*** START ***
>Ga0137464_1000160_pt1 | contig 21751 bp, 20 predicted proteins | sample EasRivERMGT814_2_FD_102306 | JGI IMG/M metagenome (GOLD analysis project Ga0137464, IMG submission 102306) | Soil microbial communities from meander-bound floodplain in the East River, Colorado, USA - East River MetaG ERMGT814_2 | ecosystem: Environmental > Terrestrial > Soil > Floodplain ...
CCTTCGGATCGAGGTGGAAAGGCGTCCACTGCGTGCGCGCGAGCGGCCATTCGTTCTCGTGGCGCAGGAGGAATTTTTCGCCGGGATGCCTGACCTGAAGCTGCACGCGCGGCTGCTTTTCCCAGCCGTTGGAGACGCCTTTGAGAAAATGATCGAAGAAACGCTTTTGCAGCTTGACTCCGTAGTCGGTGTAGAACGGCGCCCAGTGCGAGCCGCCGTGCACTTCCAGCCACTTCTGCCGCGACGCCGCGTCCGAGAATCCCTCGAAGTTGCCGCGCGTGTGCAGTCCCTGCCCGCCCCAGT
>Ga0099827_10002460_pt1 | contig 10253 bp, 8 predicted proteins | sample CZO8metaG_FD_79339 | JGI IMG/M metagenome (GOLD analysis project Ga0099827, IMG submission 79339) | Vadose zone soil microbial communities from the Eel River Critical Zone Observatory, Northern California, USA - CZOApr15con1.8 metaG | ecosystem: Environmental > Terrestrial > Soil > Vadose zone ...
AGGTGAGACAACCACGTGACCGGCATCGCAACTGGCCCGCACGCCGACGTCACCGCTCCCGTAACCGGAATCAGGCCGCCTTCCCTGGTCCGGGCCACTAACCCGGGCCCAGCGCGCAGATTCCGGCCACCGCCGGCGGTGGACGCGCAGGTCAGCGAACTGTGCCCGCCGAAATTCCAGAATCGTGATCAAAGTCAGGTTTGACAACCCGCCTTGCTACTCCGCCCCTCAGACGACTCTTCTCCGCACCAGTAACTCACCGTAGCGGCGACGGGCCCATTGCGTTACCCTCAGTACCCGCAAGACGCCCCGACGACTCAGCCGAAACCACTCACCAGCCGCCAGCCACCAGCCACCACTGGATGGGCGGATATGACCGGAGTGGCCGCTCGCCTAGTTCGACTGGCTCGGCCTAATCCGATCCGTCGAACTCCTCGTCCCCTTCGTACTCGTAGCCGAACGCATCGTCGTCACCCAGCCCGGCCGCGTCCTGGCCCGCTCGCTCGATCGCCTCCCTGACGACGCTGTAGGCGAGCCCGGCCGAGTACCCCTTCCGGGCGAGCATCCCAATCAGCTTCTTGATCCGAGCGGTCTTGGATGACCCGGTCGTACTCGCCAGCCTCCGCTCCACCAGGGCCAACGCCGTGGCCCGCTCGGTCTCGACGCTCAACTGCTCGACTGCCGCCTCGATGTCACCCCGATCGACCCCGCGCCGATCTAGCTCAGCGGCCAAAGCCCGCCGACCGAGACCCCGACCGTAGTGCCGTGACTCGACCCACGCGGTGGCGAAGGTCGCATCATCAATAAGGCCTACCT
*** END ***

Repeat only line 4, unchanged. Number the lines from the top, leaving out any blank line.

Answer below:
AGGTGAGACAACCACGTGACCGGCATCGCAACTGGCCCGCACGCCGACGTCACCGCTCCCGTAACCGGAATCAGGCCGCCTTCCCTGGTCCGGGCCACTAACCCGGGCCCAGCGCGCAGATTCCGGCCACCGCCGGCGGTGGACGCGCAGGTCAGCGAACTGTGCCCGCCGAAATTCCAGAATCGTGATCAAAGTCAGGTTTGACAACCCGCCTTGCTACTCCGCCCCTCAGACGACTCTTCTCCGCACCAGTAACTCACCGTAGCGGCGACGGGCCCATTGCGTTACCCTCAGTACCCGCAAGACGCCCCGACGACTCAGCCGAAACCACTCACCAGCCGCCAGCCACCAGCCACCACTGGATGGGCGGATATGACCGGAGTGGCCGCTCGCCTAGTTCGACTGGCTCGGCCTAATCCGATCCGTCGAACTCCTCGTCCCCTTCGTACTCGTAGCCGAACGCATCGTCGTCACCCAGCCCGGCCGCGTCCTGGCCCGCTCGCTCGATCGCCTCCCTGACGACGCTGTAGGCGAGCCCGGCCGAGTACCCCTTCCGGGCGAGCATCCCAATCAGCTTCTTGATCCGAGCGGTCTTGGATGACCCGGTCGTACTCGCCAGCCTCCGCTCCACCAGGGCCAACGCCGTGGCCCGCTCGGTCTCGACGCTCAACTGCTCGACTGCCGCCTCGATGTCACCCCGATCGACCCCGCGCCGATCTAGCTCAGCGGCCAAAGCCCGCCGACCGAGACCCCGACCGTAGTGCCGTGACTCGACCCACGCGGTGGCGAAGGTCGCATCATCAATAAGGCCTACCT